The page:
When I was just getting into backpacking, a couple other leaders of our youth group and I took a group of teenagers on their first trip in the Eagle Cap Wilderness, in Oregon (highly recommend!). It was a very hot and dry day of significant mileage and uphill, so we were all very sweaty when we rolled into our first camp of the trip. Because it was summer and we didn’t know any better, we were all wearing cotton and were understandably soaked with sweat from the grueling hike.

After getting the tents pitched and camp set, we had all changed into dry clothes and were wondering what the best way to dry out our clothes from the day. There was a huge downed pine tree by our campsite that had branches with no needles going every which way. It made for a super convenient place to hang all of our sweaty clothes to dry in the sun. I don’t remember if we forgot they were there or intentionally left them out to continue drying, but we left the clothes hanging from the tree and went to bed.

At about 2am, on a moonless night, we were awakened by the sounds of what seemed like hundreds of branches snapping and breaking. It sounded like every animal in a 1000 mile radius was outside our tents and destroying the forest. As someone who is irrationally afraid of animals in the dark, I was barely able to get out of my sleeping bag and tent armed with a headlamp, a half full water bottle, and whatever minimal courage I could muster in my exhausted brain.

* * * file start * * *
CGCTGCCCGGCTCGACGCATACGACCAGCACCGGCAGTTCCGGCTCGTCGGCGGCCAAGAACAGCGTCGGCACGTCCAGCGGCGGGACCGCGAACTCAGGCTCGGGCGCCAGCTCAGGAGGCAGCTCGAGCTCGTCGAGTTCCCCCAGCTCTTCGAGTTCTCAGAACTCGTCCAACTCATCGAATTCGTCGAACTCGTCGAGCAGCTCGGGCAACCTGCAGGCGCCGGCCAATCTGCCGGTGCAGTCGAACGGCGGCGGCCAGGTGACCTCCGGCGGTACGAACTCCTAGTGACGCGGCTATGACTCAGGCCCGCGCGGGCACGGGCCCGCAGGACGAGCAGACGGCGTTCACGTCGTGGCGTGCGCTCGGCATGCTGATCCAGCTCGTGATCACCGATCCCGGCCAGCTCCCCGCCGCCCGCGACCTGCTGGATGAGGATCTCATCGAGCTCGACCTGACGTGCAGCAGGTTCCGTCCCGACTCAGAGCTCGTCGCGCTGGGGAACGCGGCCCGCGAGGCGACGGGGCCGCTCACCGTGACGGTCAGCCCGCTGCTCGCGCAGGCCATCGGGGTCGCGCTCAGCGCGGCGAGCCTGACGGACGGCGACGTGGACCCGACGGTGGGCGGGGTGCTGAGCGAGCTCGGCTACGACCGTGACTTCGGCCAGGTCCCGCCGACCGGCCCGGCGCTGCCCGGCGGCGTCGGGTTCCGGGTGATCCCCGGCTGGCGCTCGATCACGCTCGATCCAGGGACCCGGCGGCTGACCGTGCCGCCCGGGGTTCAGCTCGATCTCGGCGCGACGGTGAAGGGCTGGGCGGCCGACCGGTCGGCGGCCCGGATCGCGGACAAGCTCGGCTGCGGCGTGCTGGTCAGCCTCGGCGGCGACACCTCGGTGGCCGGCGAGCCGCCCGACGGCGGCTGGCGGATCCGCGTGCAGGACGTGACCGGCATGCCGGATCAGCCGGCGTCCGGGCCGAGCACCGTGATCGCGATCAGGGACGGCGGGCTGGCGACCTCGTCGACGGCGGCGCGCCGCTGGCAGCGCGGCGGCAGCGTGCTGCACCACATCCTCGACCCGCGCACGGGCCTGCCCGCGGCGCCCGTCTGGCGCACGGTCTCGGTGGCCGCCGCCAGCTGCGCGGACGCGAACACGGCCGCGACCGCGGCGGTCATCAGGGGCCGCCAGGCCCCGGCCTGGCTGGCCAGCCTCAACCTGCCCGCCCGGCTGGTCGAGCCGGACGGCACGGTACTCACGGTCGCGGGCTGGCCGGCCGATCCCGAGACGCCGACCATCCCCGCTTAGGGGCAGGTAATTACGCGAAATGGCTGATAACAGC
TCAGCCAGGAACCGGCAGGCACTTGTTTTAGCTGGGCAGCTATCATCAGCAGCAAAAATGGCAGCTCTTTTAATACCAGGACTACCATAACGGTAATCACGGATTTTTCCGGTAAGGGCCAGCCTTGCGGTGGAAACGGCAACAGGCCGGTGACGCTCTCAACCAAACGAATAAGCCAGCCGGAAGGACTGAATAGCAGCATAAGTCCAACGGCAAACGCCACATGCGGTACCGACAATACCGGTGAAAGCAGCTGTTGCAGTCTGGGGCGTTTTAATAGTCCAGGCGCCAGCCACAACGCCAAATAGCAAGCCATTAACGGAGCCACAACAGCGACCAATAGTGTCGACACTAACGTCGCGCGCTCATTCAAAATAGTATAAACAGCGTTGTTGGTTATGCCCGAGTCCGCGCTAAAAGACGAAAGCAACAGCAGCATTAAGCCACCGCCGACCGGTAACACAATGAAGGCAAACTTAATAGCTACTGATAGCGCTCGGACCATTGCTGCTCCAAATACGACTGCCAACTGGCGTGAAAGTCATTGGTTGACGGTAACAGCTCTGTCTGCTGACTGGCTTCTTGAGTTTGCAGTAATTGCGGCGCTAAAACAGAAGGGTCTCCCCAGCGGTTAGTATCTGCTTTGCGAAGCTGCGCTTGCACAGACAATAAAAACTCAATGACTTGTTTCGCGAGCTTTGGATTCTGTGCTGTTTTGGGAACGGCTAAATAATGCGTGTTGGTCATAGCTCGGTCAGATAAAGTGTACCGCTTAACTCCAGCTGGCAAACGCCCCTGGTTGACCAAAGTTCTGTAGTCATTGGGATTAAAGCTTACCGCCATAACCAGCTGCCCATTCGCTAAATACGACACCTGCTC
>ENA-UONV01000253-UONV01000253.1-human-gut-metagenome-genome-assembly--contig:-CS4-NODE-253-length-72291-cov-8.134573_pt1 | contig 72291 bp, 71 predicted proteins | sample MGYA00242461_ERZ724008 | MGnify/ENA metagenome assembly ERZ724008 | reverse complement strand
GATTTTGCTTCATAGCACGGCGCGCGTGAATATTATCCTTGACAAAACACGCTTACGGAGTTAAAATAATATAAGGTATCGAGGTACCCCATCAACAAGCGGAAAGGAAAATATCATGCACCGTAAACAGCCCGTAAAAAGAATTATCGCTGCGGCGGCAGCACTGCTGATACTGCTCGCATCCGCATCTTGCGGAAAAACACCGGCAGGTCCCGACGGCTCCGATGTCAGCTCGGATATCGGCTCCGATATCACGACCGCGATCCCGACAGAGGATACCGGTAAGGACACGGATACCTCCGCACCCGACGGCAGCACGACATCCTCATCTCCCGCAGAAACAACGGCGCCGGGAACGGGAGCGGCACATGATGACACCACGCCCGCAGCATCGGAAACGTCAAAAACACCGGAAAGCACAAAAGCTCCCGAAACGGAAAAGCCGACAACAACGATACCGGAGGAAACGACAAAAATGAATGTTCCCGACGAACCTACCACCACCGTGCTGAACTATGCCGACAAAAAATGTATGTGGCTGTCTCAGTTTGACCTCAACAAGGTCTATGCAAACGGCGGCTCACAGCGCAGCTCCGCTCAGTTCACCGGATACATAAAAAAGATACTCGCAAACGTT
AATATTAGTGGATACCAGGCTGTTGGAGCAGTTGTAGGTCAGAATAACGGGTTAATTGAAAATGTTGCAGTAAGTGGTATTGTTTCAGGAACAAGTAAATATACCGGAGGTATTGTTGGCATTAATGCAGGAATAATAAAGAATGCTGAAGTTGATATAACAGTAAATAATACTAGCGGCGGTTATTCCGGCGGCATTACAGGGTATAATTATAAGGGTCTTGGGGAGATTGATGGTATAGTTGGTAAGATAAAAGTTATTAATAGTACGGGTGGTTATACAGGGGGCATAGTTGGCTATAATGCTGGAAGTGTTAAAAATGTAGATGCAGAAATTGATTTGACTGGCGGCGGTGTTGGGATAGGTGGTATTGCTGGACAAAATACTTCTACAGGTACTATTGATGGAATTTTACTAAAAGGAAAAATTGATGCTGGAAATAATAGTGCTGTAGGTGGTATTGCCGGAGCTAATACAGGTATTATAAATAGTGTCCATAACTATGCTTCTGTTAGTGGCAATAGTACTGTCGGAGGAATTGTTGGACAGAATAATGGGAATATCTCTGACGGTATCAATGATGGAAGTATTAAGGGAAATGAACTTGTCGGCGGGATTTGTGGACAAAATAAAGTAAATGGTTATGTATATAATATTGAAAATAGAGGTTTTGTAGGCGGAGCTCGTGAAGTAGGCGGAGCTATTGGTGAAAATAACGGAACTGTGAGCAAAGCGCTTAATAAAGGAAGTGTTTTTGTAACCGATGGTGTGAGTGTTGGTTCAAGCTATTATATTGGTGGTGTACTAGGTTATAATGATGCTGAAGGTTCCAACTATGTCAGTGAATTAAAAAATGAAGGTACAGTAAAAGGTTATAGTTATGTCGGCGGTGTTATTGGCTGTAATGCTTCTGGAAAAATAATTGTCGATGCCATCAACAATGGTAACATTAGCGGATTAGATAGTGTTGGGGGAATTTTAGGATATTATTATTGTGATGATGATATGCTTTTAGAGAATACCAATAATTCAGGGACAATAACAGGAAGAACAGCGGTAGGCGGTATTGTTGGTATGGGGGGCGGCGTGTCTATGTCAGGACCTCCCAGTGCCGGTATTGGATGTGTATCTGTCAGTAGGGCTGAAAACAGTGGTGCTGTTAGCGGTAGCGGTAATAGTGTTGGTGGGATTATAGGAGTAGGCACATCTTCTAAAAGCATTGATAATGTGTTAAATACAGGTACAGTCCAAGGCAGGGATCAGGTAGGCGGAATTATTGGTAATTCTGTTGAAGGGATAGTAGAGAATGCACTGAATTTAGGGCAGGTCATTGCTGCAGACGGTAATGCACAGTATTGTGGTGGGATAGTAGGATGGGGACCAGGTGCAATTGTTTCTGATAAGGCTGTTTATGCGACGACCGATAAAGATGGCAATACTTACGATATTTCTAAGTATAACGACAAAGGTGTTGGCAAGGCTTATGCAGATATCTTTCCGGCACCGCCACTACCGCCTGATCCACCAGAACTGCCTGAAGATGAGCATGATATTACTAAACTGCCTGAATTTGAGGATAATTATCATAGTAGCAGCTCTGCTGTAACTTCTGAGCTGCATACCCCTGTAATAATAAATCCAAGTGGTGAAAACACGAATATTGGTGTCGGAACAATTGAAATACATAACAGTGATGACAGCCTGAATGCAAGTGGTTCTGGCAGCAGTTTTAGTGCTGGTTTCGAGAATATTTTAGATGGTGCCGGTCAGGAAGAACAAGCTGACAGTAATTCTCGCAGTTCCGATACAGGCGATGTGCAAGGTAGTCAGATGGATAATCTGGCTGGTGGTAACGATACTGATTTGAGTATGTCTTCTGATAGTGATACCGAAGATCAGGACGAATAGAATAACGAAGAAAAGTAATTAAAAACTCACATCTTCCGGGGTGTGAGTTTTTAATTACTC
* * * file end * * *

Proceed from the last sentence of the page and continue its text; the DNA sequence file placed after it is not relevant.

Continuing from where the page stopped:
I switched on my headlamp and mistakenly hit the ‘flood’ option instead of ‘beam’, which only provided enough light to see beyond the tents for about 10 feet. Everything beyond that was dark save for 30 pairs of eyes that reflected back to me from outside the light radius. My tired brain immediately thought we had been invaded by the loudest and least stealthy pack of cougars of all time. It was the only time I ever swore out loud in front my youth group.

Fortunately, before I tried to fight off a massive pack of cougars with a Nalgene bottle, another adult had gotten their flashlight going and shined the beam to reveal a herd of elk that had come into our campsite. Drawn by our sweaty clothes, which were now dangling from their mouths, they stared at us incredulously for interrupting their enjoyment of their salt-soaked treats. We hollered at them and they dropped our clothes and thundered off into the night.

My heartrate didn’t allow me to sleep for the rest of the night, but the kids had a great trip and really enjoyed showing off their chewed up clothes to their friends and parents!

What is the wildest encounter you’ve had with an animal in the backcountry? Tell us about it in the comments!

At REI, we believe time outside is fundamental to a life well lived.